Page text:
Cooperative Extension: Stress and how we handle it

What is Stress Anyway?

The traffic is awful, the bills are due, the laundry is piling up, and the kids are fighting. Life is full of stress. According to the National Institute of Mental Health, stress is how the brain and the body responds to any physical, mental, and emotional demand. Not all stress is bad, stress can help motivate us to get things done. When faced with a threat or stressful event, our bodies produce hormones such as epinephrine, which can cause a temporary rise in our heart rate and blood pressure. Chronic, un-managed stress can cause long-term symptoms including headaches, high blood pressure and even problems sleeping.

Identify the Sources of Stress in Your Life

Feeling stressed is normal, but some people cope with stress better than others. Our thoughts, lifestyle and emotions can affect how much stress we endure. We must identify the causes of our stress before we can begin to manage them. Although the causes of stress are similar for both men and women, it is how we recognize and manage our stress that makes us different.

Common Causes of Stress:

-Work or unemployment

-Money, financesa

-Drug or alcohol abuse

-Family breakdown

-Health issues

-Major life changes

What are the Symptoms of Stress?

Our bodies automatically respond to stressors in our lives. However, constant and uncontrolled stress can lead to serious physical and mental consequences. No matter how stressful your life seems, we must recognize the warning signs of stress and take action.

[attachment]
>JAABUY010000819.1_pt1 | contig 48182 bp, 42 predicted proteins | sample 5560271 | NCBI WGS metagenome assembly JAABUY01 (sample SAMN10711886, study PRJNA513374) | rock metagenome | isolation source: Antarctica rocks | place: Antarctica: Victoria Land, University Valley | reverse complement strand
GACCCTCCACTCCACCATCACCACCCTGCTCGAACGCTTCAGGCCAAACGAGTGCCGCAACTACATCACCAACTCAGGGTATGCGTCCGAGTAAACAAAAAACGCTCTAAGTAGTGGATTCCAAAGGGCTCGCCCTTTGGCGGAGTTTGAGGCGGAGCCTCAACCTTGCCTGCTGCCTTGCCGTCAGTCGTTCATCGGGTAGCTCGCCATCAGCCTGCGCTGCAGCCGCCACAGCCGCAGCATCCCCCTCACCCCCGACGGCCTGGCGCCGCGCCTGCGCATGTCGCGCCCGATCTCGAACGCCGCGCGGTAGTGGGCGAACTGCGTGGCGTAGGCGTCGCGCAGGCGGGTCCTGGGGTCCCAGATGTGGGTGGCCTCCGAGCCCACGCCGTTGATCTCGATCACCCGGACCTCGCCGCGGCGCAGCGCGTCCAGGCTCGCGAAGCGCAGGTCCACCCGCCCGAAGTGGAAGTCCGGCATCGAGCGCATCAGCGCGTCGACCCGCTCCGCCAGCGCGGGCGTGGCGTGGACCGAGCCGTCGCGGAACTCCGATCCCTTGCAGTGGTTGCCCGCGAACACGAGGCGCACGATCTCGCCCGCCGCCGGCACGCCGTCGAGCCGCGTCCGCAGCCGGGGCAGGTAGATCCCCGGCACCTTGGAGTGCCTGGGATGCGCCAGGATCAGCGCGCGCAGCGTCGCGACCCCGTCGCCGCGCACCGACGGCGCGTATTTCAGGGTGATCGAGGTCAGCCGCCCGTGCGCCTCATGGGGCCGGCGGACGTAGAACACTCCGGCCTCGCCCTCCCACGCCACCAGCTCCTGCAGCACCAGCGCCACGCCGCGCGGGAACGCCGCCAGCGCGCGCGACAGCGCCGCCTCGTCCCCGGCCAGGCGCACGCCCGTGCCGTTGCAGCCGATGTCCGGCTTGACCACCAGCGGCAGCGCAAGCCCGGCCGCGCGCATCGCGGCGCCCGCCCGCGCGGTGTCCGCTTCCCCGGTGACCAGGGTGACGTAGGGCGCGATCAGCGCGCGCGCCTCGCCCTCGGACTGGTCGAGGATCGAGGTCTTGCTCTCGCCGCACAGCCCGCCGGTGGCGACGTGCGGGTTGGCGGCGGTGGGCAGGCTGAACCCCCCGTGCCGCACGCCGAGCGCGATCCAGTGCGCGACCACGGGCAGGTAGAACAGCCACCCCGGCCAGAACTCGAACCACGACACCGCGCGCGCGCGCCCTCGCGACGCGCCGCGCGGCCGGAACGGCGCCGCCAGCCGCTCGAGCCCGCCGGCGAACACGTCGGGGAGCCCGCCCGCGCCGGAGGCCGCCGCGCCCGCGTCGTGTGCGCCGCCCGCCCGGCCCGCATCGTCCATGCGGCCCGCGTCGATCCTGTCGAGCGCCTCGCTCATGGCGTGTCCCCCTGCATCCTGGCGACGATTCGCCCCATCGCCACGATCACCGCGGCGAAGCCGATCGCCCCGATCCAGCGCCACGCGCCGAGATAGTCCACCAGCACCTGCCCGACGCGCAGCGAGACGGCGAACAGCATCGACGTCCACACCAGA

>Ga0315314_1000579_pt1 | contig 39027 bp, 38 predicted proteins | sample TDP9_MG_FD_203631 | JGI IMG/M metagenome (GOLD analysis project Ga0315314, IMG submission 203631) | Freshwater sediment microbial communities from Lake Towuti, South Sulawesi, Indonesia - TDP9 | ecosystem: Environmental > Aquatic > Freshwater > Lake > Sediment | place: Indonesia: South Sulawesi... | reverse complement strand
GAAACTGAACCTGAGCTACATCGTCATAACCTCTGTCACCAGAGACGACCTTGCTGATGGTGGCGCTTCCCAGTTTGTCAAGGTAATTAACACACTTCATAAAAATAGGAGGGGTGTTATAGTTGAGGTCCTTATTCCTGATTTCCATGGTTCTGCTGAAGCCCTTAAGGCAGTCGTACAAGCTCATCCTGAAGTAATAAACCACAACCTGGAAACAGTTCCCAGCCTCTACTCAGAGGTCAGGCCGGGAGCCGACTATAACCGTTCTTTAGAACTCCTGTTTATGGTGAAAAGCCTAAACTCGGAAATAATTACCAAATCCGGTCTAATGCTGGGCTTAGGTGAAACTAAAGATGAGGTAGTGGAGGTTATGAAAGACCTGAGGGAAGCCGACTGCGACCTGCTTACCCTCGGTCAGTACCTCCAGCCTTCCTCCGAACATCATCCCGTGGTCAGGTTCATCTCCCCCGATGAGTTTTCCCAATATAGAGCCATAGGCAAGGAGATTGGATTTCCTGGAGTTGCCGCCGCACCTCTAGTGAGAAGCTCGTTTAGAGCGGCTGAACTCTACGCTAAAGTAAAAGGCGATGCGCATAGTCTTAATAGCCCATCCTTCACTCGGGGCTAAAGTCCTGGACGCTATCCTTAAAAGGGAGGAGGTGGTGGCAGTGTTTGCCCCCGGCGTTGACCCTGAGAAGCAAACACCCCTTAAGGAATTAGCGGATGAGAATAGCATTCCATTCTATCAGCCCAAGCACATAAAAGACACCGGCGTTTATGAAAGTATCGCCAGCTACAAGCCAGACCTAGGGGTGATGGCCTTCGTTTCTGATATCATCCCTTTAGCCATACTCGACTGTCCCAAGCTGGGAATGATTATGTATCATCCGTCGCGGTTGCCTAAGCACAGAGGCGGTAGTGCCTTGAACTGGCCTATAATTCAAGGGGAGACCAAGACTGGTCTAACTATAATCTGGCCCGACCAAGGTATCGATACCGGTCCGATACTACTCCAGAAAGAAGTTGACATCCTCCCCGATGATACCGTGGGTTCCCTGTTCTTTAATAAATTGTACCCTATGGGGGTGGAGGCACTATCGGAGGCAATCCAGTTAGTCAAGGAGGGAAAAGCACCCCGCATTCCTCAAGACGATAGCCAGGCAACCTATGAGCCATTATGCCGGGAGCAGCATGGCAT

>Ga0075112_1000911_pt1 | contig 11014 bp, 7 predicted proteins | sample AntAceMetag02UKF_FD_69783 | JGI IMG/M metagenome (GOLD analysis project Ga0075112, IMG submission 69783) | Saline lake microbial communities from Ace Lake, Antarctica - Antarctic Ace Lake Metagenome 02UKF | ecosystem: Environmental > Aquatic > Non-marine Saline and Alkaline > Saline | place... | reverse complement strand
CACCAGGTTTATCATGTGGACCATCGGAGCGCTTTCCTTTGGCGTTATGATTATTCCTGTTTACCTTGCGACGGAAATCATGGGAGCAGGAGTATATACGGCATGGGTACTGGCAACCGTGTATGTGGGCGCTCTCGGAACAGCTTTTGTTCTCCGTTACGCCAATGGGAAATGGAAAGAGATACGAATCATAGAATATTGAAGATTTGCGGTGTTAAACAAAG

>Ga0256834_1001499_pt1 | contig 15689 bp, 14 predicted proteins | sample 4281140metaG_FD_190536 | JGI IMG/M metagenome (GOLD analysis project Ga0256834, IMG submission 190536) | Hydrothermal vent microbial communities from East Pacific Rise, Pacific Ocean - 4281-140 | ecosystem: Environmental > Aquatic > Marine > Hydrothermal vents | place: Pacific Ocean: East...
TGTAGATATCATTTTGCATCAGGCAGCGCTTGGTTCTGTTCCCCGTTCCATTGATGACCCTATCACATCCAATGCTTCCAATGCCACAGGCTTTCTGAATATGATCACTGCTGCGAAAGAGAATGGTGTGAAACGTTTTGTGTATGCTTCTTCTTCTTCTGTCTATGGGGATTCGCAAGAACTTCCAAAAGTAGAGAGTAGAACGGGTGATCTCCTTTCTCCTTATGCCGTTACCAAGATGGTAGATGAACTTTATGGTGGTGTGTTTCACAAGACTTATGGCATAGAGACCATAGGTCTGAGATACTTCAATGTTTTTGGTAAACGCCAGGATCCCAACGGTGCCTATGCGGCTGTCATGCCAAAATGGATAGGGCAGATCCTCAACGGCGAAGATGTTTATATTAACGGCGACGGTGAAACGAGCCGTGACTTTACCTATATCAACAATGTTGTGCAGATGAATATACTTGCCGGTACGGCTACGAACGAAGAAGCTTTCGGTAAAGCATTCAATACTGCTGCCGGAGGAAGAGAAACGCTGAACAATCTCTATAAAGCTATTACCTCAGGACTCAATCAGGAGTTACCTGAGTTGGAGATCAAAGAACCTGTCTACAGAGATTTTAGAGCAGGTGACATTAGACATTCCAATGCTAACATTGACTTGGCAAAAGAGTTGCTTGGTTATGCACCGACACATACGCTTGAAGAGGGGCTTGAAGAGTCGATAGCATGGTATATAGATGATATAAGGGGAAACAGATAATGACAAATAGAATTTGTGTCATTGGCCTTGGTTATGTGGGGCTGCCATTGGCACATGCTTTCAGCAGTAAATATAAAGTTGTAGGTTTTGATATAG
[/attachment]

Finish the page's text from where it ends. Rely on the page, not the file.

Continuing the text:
Watch out for the following warning signs:

-Feeling tired, not sleeping properly

-Loss of concentration and an inability to complete projects

-Irritability, low self-esteem or mood swings

-Feeling tense or anxious

-Feeling unmotivated

-Withdrawing from family and friends

-Excessive drinking and/or drug use

-Physical signs such as headaches, chest pains, high blood pressure, digestive problems or aches and pains

Men and Women Handle Stress Differently

How stress affects you may depend upon your gender. Men and women recognize and react to stress in different ways, both mentally and physically.

When feeling stressed, women reach out to friends and family. They seek support to lower their stress and find a solution to their challenges. By talking about their emotions, women are able to process their feelings and share the pressure of their situation.

When men experience stressful situations, they are likely to hide their feelings or change the subject to escape a stressful situation. Men find it hard to talk about their feelings or ask for help when faced with pressures from their job, family issues or money worries. Men prefer to play sports or listen to music to manage stress.

Stress Reduction Strategies for Men and Women

Stress is a normal part of life, but chronic stress can be bad for our health. Stress management means taking control of your thoughts, emotions, and lifestyle. Making simple changes in your life such as maintaining a network of close friends, exercising, eating a healthy diet, and getting enough sleep can help reduce your overall stress.

This article originally appeared in Living Well in the Panhandle:

For more information on Cooperative Extension or any upcoming programs, please contact the Gadsden County Extension Office at 850-875-7255 or stop by our office on Highway 90 at 2140 W. Jefferson Street, Quincy, Fla. You can also stay up to date by following us on Facebook at UF/IFAS Extension Gadsden County.

Laurie Osgood is the family and consumer sciences agent for UF/IFAS Extension Gadsden County. 

Laurie Osgood – Gadsden County News Service


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